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Never Read Passively

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The Art of Fiction: A Guide for Writers and Readers
Ayn Rand, Tore Boeckmann, Leonard Peikoff
The Name of the Rose
Umberto Eco
David Mitchell
To the Lighthouse
Virginia Woolf
The Decline and Fall of the Roman Empire
Edward Gibbon, Daniel J. Boorstin, Gian Battista Piranesi, Hans-Friedrich Mueller
Gödel, Escher, Bach: An Eternal Golden Braid
Douglas R. Hofstadter
Perfect Wrong Note - Learning to Trust Your Musical Self
William Westney
The Prince
Niccolò Machiavelli
The Varieties of Religious Experience
William James
Twenty Questions: An Introduction to Philosophy
G. Lee Bowie, Robert C. Solomon

The Adventures of Huckleberry Finn (Penguin Classics)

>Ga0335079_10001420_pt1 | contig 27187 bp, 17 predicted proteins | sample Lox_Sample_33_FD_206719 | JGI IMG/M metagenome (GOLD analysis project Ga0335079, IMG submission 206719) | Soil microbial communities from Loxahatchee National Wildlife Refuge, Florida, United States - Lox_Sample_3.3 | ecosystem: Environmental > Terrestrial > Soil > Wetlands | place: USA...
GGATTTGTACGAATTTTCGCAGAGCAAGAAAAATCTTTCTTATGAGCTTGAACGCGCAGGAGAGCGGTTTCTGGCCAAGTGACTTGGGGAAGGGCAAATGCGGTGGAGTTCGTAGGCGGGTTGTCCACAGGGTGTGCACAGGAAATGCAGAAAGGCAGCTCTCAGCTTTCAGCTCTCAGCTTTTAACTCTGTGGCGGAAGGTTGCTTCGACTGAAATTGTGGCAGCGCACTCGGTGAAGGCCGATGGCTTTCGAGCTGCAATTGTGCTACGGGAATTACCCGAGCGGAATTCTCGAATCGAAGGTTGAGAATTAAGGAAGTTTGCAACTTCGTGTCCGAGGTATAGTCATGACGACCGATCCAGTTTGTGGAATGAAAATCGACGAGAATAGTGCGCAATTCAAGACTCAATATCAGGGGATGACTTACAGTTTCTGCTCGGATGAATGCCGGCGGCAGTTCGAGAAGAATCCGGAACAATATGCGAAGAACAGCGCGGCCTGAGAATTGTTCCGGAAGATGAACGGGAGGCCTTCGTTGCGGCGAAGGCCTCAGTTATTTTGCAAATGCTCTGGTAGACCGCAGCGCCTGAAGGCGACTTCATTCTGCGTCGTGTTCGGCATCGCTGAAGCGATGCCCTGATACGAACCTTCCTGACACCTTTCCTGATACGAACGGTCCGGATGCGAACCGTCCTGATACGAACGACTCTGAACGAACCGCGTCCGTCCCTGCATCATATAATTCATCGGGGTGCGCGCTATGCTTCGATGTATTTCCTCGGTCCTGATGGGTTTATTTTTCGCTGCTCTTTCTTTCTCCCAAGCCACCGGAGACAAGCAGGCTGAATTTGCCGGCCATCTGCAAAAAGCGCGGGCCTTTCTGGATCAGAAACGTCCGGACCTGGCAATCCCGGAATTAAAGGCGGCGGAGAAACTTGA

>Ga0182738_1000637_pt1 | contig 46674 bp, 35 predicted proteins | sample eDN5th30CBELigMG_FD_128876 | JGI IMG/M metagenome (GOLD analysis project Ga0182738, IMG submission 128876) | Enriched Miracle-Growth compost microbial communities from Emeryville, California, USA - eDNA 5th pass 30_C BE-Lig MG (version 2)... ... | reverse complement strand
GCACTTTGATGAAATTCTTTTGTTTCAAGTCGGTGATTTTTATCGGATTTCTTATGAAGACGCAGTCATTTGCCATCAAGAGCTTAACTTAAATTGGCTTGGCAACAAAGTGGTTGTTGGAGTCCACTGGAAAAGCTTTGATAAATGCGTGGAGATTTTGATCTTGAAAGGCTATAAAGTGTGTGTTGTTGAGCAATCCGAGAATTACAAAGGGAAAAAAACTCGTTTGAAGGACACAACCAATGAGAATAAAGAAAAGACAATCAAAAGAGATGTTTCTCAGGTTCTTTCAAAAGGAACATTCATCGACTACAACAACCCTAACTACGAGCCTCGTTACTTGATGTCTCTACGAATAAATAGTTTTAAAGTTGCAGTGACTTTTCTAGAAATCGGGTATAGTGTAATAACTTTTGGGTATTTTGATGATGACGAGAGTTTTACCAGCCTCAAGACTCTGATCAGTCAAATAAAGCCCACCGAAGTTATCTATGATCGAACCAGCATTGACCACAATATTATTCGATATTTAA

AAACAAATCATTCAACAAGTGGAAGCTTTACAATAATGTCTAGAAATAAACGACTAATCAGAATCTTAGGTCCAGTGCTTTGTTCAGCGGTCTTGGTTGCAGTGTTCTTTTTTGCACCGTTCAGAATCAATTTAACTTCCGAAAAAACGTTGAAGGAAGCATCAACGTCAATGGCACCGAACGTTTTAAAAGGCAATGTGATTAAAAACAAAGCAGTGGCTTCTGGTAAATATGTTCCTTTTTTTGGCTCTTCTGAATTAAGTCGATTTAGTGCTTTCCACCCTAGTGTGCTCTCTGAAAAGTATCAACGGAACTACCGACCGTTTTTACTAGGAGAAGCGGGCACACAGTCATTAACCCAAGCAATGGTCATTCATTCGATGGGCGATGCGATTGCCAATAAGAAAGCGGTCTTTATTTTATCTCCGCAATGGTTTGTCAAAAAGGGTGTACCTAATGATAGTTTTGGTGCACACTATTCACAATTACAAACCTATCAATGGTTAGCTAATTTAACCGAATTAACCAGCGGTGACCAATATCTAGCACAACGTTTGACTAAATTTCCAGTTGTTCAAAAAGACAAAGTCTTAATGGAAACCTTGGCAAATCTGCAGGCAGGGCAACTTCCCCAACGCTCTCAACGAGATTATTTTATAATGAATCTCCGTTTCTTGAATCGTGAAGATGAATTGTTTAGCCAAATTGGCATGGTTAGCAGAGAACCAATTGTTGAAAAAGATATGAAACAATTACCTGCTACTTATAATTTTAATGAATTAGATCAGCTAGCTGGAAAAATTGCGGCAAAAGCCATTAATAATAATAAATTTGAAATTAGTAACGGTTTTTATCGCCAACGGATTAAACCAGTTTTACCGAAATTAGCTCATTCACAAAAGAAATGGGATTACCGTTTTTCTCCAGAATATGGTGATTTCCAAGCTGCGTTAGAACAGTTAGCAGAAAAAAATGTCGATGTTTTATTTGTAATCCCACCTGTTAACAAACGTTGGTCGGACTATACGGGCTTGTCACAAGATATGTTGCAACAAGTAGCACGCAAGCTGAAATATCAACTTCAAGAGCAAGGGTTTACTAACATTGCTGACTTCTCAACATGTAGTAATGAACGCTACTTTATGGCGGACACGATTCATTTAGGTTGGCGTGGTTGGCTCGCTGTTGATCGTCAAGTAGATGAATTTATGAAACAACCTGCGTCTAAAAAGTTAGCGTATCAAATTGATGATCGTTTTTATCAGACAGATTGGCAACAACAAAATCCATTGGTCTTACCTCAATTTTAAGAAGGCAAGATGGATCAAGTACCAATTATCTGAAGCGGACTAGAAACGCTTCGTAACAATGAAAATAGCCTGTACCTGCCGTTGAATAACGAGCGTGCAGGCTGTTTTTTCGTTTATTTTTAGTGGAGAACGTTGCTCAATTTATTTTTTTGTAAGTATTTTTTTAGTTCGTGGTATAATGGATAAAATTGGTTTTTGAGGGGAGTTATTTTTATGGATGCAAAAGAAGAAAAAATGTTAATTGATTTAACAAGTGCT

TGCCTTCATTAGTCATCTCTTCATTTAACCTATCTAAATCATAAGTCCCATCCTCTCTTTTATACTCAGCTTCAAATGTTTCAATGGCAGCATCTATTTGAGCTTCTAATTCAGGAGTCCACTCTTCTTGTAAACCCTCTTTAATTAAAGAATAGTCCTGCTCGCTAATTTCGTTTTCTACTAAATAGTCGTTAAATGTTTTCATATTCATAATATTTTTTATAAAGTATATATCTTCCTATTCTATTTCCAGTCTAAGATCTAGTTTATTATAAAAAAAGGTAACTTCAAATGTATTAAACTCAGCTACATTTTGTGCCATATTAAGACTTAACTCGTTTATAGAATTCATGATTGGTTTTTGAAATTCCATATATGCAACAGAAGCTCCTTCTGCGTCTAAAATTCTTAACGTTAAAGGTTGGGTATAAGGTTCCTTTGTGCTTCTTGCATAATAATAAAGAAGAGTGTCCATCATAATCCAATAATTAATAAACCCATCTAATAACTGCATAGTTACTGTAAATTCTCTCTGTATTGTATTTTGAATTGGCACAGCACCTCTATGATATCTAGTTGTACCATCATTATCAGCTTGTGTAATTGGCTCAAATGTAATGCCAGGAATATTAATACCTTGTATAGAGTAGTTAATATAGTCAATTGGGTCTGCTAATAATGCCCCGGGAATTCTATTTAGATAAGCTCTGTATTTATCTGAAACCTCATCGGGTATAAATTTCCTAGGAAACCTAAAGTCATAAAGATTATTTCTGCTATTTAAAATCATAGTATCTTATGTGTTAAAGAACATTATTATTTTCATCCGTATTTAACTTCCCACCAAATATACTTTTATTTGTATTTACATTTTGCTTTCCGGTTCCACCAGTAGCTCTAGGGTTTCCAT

The Adventures of Huckleberry Finn (Penguin Classics) - I keep telling myself I'm not going to read any more children's books unless I'm reading them to my children. I convince myself that I'll find more enjoyment or more utility reading grown-up books. Lately though, I've found that every time end up reading a book with a child protagonist, I prove myself wrong. Huck Finn is another case in point.The most poignant part of the book for me was when Huck was struggling with whether or not to turn Jim in. Huck knew that it was his duty to allow Jim to be returned to his master, but Huck had grown to love Jim and didn't want to hurt him. His reasoning was that he'd feel bad not turning Jim in, but then again, he'd feel much worse if he did betray him and turn him in. Faced with a no-win situation, Huck went with his heart and was true to his friend. The payoff when Jim once again shows his gratitude to Huck is powerful and moving. I felt good and all washed clean of sin for the first time I had ever felt so in my life, and I knowed I could pray now. But I didn't do it straight off, but laid the paper down and set there thinking--thinking how good it was all this happened so, and how near I come to being lost and going to hell. And went on thinking. And got to thinking over our trip down the river; and I see Jim before me all the time: in the day and in the night-time, sometimes moonlight, sometimes storms, and we a- floating along, talking and singing and laughing. But somehow I couldn't seem to strike no places to harden me against him, but only the other kind. I'd see him standing my watch on top of his'n, 'stead of calling me, so I could go on sleeping; and see him how glad he was when I come back out of the fog; and when I come to him again in the swamp, up there where the feud was; and such-like times; and would always call me honey, and pet me and do everything he could think of for me, and how good he always was; and at last I struck the time I saved him by telling the men we had small-pox aboard, and he was so grateful, and said I was the best friend old Jim ever had in the world, and the ONLY one he's got now; and then I happened to look around and see that paper.It was a close place. I took it up, and held it in my hand. I was a- trembling, because I'd got to decide, forever, betwixt two things, and I knowed it. I studied a minute, sort of holding my breath, and then says to myself:"All right, then, I'll GO to hell"--and tore it up.Huck's simple, yet often philosophical view of the world, religion, morality and friendship is so human and appealing. It's the practical approach of a someone who values survival but also wants to do what's right and have a little fun along the way.Moments like that aside, this book is by no means all touching and moralizing. Huck Finn is an uncommonly good liar; an adept master at the art of out and out fabrication. I laughed so hard during some of the ending parts where Huck was forced to prevaricate first to convince Aunt Sally first that he was Tom then to keep her off his trail about Jim. This one's a little long, but worth it:"My goodness, and she so well only last week! Is she took bad?""It ain't no name for it. They set up with her all night, Miss Mary Jane said, and they don't think she'll last many hours.""Only think of that, now! What's the matter with her?"I couldn't think of anything reasonable, right off that way, so I says:"Mumps.""Mumps your granny! They don't set up with people that's got the mumps.""They don't, don't they? You better bet they do with THESE mumps. These mumps is different. It's a new kind, Miss Mary Jane said.""How's it a new kind?""Because it's mixed up with other things.""What other things?""Well, measles, and whooping-cough, and erysiplas, and consumption, and yaller janders, and brain-fever, and I don't know what all.""My land! And they call it the MUMPS?""That's what Miss Mary Jane said.""Well, what in the nation do they call it the MUMPS for?""Why, because it IS the mumps. That's what it starts with.""Well, ther' ain't no sense in it. A body might stump his toe, and take pison, and fall down the well, and break his neck, and bust his brains out, and somebody come along and ask what killed him, and some numskull up and say, 'Why, he stumped his TOE.' Would ther' be any sense in that? NO. And ther' ain't no sense in THIS, nuther. Is it ketching?""Is it KETCHING? Why, how you talk. Is a HARROW catching--in the dark? If you don't hitch on to one tooth, you're bound to on another, ain't you? And you can't get away with that tooth without fetching the whole harrow along, can you? Well, these kind of mumps is a kind of a harrow, as you may say--and it ain't no slouch of a harrow, nuther, you come to get it hitched on good.""Well, it's awful, I think," says the hare-lip. "I'll go to Uncle Harvey and--""Oh, yes," I says, "I WOULD. Of COURSE I would. I wouldn't lose no time."On top of all this, the setting is familiar and nostalgic for me as a displaced Southerner. Great story.